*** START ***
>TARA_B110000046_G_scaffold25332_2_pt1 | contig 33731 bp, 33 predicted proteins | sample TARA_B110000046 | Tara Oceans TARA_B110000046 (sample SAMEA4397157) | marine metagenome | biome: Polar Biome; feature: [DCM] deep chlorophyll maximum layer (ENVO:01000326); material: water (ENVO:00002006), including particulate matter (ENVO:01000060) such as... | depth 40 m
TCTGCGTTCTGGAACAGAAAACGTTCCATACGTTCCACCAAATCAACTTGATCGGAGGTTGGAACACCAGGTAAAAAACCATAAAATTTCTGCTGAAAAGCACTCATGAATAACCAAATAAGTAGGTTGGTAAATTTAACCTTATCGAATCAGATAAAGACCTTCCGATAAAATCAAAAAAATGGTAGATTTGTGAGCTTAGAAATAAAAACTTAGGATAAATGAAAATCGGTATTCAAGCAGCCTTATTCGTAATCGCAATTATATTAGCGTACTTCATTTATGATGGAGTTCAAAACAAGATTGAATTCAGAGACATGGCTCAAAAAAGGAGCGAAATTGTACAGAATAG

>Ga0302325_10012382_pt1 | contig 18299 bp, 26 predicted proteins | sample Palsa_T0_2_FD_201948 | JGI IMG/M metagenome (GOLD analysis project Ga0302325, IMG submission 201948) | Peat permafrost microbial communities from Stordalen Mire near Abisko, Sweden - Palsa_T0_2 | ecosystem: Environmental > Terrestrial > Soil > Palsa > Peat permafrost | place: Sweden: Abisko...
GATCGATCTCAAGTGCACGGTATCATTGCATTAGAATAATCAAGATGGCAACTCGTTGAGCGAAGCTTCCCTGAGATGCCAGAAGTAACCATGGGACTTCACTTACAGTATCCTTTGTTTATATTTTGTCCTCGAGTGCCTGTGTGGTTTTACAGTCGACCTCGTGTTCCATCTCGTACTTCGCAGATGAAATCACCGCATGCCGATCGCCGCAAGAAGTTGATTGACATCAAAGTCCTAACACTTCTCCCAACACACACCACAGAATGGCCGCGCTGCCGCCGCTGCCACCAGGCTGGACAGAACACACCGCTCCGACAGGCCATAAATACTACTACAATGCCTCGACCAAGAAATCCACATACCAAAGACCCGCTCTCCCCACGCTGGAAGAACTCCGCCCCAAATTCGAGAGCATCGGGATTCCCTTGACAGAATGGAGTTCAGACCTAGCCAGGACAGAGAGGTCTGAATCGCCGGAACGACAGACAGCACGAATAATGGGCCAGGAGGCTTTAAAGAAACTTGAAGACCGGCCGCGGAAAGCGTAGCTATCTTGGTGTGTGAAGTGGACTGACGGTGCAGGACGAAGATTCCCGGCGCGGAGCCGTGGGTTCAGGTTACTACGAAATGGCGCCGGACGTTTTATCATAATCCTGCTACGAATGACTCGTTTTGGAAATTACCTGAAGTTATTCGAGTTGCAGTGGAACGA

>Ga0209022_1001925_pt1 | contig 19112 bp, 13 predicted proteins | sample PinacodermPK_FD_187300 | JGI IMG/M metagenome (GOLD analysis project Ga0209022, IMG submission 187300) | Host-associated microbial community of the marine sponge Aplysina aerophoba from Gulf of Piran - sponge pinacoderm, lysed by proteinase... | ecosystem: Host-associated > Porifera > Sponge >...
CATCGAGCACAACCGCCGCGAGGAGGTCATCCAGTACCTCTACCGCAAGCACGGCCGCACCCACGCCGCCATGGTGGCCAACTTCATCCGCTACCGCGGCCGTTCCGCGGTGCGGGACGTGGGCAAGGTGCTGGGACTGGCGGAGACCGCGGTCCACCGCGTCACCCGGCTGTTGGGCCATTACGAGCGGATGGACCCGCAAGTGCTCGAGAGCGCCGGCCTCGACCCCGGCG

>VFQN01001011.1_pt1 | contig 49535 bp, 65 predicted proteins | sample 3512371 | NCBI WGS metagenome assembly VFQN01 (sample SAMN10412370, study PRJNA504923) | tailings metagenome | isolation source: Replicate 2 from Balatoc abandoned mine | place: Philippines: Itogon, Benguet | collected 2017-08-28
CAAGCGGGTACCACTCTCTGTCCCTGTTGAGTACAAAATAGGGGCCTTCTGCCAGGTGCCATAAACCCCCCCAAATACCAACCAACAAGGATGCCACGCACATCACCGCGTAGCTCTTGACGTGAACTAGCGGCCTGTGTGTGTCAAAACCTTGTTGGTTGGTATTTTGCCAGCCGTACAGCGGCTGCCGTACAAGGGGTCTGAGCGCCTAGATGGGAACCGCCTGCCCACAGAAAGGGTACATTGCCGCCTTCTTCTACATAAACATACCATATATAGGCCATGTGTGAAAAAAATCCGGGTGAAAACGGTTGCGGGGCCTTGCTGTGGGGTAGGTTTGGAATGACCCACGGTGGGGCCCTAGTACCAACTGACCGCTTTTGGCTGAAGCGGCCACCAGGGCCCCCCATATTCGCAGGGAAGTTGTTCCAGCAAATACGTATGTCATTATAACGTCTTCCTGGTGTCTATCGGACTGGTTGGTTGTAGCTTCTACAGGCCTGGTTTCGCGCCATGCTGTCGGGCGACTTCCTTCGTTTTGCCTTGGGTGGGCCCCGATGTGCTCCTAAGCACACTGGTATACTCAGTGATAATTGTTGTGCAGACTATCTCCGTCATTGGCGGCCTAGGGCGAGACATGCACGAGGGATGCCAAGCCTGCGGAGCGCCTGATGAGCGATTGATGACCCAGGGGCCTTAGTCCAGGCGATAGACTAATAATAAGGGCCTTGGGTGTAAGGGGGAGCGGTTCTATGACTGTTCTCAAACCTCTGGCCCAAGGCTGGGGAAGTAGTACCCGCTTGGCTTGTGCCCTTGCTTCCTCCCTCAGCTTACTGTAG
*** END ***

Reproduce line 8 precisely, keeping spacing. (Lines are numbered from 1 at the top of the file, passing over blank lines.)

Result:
CAAGCGGGTACCACTCTCTGTCCCTGTTGAGTACAAAATAGGGGCCTTCTGCCAGGTGCCATAAACCCCCCCAAATACCAACCAACAAGGATGCCACGCACATCACCGCGTAGCTCTTGACGTGAACTAGCGGCCTGTGTGTGTCAAAACCTTGTTGGTTGGTATTTTGCCAGCCGTACAGCGGCTGCCGTACAAGGGGTCTGAGCGCCTAGATGGGAACCGCCTGCCCACAGAAAGGGTACATTGCCGCCTTCTTCTACATAAACATACCATATATAGGCCATGTGTGAAAAAAATCCGGGTGAAAACGGTTGCGGGGCCTTGCTGTGGGGTAGGTTTGGAATGACCCACGGTGGGGCCCTAGTACCAACTGACCGCTTTTGGCTGAAGCGGCCACCAGGGCCCCCCATATTCGCAGGGAAGTTGTTCCAGCAAATACGTATGTCATTATAACGTCTTCCTGGTGTCTATCGGACTGGTTGGTTGTAGCTTCTACAGGCCTGGTTTCGCGCCATGCTGTCGGGCGACTTCCTTCGTTTTGCCTTGGGTGGGCCCCGATGTGCTCCTAAGCACACTGGTATACTCAGTGATAATTGTTGTGCAGACTATCTCCGTCATTGGCGGCCTAGGGCGAGACATGCACGAGGGATGCCAAGCCTGCGGAGCGCCTGATGAGCGATTGATGACCCAGGGGCCTTAGTCCAGGCGATAGACTAATAATAAGGGCCTTGGGTGTAAGGGGGAGCGGTTCTATGACTGTTCTCAAACCTCTGGCCCAAGGCTGGGGAAGTAGTACCCGCTTGGCTTGTGCCCTTGCTTCCTCCCTCAGCTTACTGTAG